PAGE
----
Source: European ALARA Network Newsletter 28 (March 2011)
In France there are currently more than 20,000 “Personnes Compétentes en Radioprotection” (PCR)/Radiation Protection Officers (RPO) and other radiation protection partners, such as occupational physicians involved in radiation protection. In the medical, research and non nuclear industry sectors, they can often feel isolated, not given appropriate recognition either within their organisations or by their colleagues, and sometimes struggle to keep up to date in regard to the continuing changes in regulations which have evolved significantly in recent years.
In order to address some of these concerns, a number of networks have recently been established at regional levels to provide a forum to share experiences and to learn from both each other and also from experts such as regulatory bodies and commercial companies. The desire to establish these networks began several years ago, but real progress was made during 2009 and 2010. At the end of 2013, fourteen networks have now been set up, covering the 22 regions in France. Typical activities include the holding of seminars and the creation of working groups, the establishment of web forums, sector specific training initiatives and the publication of newsletters. Thirteen of the networks are open to participants from all sectors (medical, research, industry) while the fourteenth one is dedicated solely to participants in the medical sector.
In establishing these networks, the participants now feel that there is at last a forum in which their concerns can be addressed and their status among their colleagues, and within their organisations, is now better recognised. In recognition of the importance of participation at seminars, one of the networks now provides an official “continuing training certificate” to all attendees. It is interesting to note that this network is the only one to regularly receive participants from the industrial sector. Some of the networks also have the support of an important public institution, such as a regional hospital or a university. In addition to promoting and facilitating the exchange of information between members, the networks also play an invaluable role in providing data and feedback on topics to the IAEA and other bodies on issues such as incidents for the RELIR/OTHEA system, data on doses and number of procedures in interventional cardiology services and in industrial radiography companies. This is a great benefit to the IAEA, and other organisation, which would otherwise have difficulties collecting such data.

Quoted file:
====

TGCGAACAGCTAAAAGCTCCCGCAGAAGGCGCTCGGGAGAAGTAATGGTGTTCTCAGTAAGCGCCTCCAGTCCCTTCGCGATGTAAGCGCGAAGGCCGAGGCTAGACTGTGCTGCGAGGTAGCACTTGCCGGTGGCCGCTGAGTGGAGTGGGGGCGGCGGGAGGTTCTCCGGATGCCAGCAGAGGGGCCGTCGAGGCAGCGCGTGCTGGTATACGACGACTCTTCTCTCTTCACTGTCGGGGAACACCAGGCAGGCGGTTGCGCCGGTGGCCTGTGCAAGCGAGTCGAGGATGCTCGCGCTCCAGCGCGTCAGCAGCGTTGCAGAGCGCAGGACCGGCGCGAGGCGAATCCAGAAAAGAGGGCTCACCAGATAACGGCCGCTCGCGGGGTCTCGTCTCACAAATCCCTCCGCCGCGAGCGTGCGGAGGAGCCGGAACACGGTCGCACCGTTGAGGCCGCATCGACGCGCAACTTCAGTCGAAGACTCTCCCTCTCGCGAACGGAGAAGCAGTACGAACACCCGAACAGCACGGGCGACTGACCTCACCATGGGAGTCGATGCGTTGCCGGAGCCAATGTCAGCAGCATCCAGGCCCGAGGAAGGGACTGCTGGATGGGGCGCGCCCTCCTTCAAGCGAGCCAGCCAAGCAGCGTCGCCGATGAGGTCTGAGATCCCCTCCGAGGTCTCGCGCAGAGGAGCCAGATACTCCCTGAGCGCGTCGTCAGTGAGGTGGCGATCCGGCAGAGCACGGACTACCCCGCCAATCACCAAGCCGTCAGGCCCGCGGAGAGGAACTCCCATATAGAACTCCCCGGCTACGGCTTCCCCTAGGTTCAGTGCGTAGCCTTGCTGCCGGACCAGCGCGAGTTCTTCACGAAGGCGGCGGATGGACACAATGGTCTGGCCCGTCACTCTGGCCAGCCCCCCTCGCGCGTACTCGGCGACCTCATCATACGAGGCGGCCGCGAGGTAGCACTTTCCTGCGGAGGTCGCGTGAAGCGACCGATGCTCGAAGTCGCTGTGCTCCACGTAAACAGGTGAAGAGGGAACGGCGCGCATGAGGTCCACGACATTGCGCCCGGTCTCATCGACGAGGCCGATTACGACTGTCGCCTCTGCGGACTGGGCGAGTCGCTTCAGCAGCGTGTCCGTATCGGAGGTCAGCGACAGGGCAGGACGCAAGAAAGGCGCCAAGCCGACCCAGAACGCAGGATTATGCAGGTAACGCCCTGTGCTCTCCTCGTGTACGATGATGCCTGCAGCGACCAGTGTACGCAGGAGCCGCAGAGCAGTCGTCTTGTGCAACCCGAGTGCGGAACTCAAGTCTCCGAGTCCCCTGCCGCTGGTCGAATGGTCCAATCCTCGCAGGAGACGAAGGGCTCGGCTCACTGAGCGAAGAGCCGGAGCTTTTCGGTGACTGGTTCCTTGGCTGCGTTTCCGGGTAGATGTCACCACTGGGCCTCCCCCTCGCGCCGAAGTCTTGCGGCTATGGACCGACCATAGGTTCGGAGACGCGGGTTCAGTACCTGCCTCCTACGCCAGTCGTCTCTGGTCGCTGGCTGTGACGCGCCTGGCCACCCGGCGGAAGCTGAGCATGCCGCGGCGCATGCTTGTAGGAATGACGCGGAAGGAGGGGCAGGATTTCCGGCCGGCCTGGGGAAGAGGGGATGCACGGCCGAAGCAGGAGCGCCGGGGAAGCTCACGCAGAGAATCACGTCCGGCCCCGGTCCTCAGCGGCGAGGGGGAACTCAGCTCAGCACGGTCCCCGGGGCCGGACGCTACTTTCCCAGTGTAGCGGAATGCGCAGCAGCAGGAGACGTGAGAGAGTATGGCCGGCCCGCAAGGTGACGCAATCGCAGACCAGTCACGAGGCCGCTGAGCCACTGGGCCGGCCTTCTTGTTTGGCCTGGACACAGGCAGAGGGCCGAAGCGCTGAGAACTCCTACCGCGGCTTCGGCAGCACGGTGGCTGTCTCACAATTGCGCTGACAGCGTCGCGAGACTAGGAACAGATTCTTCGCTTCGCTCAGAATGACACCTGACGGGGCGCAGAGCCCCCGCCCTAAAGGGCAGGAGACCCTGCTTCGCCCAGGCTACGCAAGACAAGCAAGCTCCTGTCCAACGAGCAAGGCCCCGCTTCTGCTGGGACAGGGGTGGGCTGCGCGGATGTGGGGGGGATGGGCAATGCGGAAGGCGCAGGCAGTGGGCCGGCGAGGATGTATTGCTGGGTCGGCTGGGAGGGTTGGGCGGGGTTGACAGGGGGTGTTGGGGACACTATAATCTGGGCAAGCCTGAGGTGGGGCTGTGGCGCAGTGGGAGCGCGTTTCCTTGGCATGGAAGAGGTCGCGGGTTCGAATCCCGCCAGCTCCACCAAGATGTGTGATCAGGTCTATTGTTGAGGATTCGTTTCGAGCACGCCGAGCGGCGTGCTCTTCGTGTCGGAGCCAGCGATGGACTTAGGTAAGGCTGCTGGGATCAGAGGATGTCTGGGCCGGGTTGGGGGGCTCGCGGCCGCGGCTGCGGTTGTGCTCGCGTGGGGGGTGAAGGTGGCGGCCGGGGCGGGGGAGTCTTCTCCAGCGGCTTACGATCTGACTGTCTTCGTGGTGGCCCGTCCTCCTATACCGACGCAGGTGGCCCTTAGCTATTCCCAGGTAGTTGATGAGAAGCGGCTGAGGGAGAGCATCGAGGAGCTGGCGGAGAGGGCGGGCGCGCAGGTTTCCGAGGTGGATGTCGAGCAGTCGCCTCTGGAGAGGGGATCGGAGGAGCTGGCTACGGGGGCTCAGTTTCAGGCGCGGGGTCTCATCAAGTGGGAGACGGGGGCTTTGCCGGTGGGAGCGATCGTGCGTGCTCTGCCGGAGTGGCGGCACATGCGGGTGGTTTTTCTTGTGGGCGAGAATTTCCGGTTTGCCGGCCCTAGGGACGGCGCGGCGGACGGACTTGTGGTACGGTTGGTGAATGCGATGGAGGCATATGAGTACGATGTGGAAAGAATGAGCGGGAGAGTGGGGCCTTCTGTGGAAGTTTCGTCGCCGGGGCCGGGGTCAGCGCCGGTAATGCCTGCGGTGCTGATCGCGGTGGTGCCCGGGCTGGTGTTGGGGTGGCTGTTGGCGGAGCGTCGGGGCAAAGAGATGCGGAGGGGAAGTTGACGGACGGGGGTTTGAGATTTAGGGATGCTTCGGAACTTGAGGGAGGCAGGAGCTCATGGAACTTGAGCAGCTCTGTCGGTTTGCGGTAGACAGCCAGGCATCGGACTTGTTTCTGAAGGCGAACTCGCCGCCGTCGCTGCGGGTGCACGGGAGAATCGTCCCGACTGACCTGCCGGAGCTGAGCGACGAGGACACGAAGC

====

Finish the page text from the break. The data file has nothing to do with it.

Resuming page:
The active participation in such networks is now recognised by the French regulatory bodies (ASN and Ministry of Labour) as being extremely important and consideration is being given to making such participation a positive criterion for the renewal of the PCR certification. Furthermore, the competent authorities have also discussed the assistance they could bring to the creation of new networks and ensuring the life of the existing ones (further information can be found, in French, on the ASN website ). The next step in this initiative is for these networks to be coordinated at a national level bringing together all the pilots of the regional networks. A national coordination of these regional networks has been set up in October 2011.
In light of this recognition and support, further development of the current networks and the appearance of new networks to cover all parts of France are anticipated. However, it may not be possible to include each and every one of the 20000 players currently involved in radiation protection in these networks, particularly those outside the medical sector. The existence of Web forums will help to reach some of them, but Imagination, the key to all of these networks, will have to find new ways to involving everyone in the years to come.